The two-hour drive to Massachusetts for Day Two of the 27th annual Green River Festival, held at Greenfield Community College, goes by in a blur. Sunday’s crowd appears to be as large as the one the day before, and the temperature feels just as hot, too.
I missed Milton, the duo I had seen open for Chris Smither earlier in the month at Club Helsinki, so I head down to the Yonder Stage to catch a a few songs by the Sun Parade. A five-piece band, they mix acoustic and electric sounds, and it’s safe to assume they probably count Big Star as an influence. “I’m Still Here Till We Can Work It Out” and “Molly” sound decent, but I’m not feeling compelled to stick around – indifference, hunger and thirst are kicking in.
At the Main Stage is Heather Maloney, a singer-songwriter who appears to have some fans in the audience given the reception she and her band get. I try to give her a listen, but her voice has more ticks than a deer in summer. Unimpressed, I take a walk over to a hamburger stand to sate the growling in my gut and rejuvenate in the shade of some trees near the festival entrance.
The music of Louisiana, fortunately, is well represented in the Yonder Stage, so I slug down some water and head on over. Cedric Watson & Bijou Creole have a couple of hundred music lovers two-stepping and waltzing despite the mid-afternoon heat. Watson, age 29 but a seasoned musician, alternates between fiddle and accordion, and his sound draws inspiration from pioneers such as Dennis McGhee, Clifton Chenier, Boozoo Chavis. The band can boogie, too, and the crowd’s energy feeds right back to stage. Lyrics sung in English and Creole French blur together, and the thought of announcing the song titles seems secondary to Watson’s goal of keeping that hypnotic groove going…
Back in 2006, Guster was a star attraction at SPAC, and they brought along Ray LaMontagne as their opening act.
But when Guster returned to town just last month, they weren’t playing the amphitheater, or even a mid-sized theater, but rather a club show at Northern Lights. On the other hand, LaMontagne’s star has continued to rise, propelling him to headlining status at SPAC, where he kicked off the Spa City’s summer concert season earlier this month.
The bearded backwoods Bohemian opened and closed his show with solo numbers – “Rock & Roll and Radio” at the start; “All the Wild Horses” as the final encore – but for the remainder of his 100-minute performance, LaMontagne’s sublimely soulful, sandpapered voice – equal parts honey and moonshine – was matched by the magnificently tasteful musicianship of his band the Pariah Dogs, featuring guitar greats Greg Leisz and Eric Heywood, bassist Jennifer Condos and eccentric but in-the-pocket drummer Jay Bellerose.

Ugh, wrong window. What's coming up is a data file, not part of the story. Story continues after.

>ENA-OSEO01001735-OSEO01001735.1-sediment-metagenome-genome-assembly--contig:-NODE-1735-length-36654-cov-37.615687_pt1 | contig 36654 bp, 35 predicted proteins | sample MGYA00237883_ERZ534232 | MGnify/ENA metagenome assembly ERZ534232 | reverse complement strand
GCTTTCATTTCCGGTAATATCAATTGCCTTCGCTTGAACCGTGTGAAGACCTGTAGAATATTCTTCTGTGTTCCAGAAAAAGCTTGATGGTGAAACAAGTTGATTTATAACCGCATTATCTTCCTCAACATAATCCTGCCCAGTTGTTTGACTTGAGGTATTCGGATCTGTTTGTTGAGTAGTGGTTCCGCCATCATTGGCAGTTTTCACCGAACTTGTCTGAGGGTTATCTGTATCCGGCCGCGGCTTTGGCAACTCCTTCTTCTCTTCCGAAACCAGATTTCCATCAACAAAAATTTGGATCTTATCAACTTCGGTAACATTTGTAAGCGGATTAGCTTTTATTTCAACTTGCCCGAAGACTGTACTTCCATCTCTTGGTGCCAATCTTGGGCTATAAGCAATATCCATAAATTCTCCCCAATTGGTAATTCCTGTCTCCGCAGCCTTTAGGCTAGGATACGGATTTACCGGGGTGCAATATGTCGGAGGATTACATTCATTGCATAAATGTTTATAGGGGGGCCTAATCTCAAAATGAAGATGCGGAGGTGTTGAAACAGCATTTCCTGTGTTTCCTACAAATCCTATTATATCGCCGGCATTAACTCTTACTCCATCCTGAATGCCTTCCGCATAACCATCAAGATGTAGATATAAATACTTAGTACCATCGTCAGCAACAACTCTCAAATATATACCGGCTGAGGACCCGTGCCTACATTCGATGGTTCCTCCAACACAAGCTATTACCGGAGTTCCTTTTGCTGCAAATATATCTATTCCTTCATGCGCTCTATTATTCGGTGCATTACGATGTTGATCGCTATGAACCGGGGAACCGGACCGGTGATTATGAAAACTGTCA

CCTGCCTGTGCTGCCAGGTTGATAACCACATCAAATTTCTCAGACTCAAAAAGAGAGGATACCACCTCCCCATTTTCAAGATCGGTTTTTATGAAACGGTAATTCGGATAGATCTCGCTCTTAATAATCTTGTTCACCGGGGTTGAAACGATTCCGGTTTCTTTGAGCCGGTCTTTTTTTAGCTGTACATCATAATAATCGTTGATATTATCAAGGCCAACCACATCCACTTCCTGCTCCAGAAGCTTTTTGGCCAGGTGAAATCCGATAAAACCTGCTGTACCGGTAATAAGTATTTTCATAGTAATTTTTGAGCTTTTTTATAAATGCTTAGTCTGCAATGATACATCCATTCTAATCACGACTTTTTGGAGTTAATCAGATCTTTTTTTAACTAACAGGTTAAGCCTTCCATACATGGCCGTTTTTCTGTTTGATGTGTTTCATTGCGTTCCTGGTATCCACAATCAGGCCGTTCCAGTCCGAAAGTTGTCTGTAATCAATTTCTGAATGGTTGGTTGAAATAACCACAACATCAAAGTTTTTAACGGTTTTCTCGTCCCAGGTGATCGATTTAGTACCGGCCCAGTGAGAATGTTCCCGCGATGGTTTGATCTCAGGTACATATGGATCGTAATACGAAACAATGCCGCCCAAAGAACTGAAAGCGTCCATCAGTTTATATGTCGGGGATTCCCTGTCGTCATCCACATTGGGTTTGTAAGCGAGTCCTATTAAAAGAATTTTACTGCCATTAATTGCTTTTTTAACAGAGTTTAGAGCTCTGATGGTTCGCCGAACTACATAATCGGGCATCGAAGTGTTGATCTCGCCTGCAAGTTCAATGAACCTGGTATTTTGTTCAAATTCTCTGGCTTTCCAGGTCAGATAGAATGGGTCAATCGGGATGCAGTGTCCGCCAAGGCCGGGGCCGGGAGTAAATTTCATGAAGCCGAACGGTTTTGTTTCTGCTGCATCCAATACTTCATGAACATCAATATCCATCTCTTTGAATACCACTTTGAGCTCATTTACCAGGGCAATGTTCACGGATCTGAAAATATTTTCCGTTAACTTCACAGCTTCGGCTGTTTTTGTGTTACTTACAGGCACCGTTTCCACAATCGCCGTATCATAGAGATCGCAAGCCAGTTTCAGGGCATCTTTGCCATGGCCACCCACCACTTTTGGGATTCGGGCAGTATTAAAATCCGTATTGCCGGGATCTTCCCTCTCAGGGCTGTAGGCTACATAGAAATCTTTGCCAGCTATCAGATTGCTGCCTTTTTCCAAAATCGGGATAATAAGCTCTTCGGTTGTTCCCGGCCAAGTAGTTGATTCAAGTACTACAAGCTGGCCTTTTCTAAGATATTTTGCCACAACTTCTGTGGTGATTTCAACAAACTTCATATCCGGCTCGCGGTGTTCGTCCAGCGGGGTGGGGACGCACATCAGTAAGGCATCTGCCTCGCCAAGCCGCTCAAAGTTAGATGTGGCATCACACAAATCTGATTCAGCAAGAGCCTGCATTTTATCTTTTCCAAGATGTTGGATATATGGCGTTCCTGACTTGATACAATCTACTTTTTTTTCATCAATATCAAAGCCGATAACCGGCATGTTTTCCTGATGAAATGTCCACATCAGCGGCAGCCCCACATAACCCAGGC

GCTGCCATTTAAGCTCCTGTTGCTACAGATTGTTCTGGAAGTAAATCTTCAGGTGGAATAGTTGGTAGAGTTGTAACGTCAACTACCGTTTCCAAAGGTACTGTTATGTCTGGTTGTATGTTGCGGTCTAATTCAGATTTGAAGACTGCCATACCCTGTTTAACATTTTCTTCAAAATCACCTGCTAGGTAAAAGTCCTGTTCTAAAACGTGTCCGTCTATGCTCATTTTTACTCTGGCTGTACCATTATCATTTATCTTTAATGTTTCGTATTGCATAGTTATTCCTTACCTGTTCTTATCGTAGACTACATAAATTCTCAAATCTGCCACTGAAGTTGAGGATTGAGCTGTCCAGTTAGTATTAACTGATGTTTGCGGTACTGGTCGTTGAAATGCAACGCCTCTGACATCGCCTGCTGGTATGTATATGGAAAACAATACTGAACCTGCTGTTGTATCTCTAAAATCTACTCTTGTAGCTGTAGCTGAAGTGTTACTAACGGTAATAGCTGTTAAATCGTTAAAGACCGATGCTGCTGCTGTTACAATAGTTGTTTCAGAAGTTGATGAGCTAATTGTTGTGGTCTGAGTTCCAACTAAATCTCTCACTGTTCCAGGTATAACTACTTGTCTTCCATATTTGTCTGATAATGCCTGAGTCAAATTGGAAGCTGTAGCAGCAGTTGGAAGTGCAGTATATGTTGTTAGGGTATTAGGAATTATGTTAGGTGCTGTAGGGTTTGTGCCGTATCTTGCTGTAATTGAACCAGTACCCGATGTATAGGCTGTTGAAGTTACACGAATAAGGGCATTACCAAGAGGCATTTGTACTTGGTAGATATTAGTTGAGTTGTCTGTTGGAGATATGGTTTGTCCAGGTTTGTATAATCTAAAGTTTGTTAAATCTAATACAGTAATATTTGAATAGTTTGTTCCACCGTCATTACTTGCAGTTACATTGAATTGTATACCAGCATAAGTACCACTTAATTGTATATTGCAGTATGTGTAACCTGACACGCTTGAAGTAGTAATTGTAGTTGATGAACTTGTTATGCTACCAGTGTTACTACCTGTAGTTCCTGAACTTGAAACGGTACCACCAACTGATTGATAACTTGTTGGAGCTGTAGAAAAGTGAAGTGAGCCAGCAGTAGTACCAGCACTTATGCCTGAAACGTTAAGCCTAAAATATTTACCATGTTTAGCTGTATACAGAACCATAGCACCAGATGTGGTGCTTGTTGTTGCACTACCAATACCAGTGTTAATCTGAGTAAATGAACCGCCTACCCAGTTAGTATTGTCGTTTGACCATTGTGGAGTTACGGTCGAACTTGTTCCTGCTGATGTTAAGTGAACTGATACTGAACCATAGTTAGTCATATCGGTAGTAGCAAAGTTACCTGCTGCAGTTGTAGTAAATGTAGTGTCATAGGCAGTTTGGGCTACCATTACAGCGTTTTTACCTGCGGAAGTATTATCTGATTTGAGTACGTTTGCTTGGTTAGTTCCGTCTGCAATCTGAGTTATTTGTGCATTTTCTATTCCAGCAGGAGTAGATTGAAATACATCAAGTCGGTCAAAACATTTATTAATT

In the first announcement of the Saratoga Performing Arts Center’s 2011 pop concert series, burly-voiced folk-rocker Ray LaMontagne and his band, the Pariah Dogs, will take the stage of the Saratoga Springs amphitheater at 7:30pm on Friday, June 3. The group won their first Grammy Award earlier this month in the Best Contemporary Folk Album category for their latest album, “God Willin’ & The Creek Don’t Rise.”
Going to a Brandi Carlile concert you are pretty much assured that she’ll show you a rollicking good time. It doesn’t matter what kind of music you like because she’ll sing her heart out on a Patsy Cline ballad, play the hell out of her acoustic guitar like any of the folk divas out there, and then bang out a piano pop song, ala Elton John.
Opening act Gregory Alan Isakov
Sir John, by the way, is a featured guest on a beautiful ballad “Caroline” from Carlile’s third and latest Columbia Records release, “Give Up The Ghost.” So are Amy Ray from the Indigo Girls, Chad Smith from the Red Hot Chili Peppers and Tom Petty and the Heartbreaker’s Benmont Tench. Add Grammy-winning producer Rick Rubin to the recording, and you can get an idea of the varied musical styles that filled The Egg on Thursday night.
Highlights of the concert included Carlile and her four-piece band starting off the show all gathered around one mic for a bluegrass-tinged, unplugged and stripped-down segment with the full band in swing just “yellin and rockin.” Her long-time musical collaborators – twins Tim and Phil Hanseroth, on guitar and bass, respectively – were bookends at her sides on stage. Meanwhile, barefoot cellist Josh Neumann and tasteful drummer Allison Miller did more than just pull their weight, too. They defined the overall sound, allowing Carlile’s voice to soar in and out of the melody.
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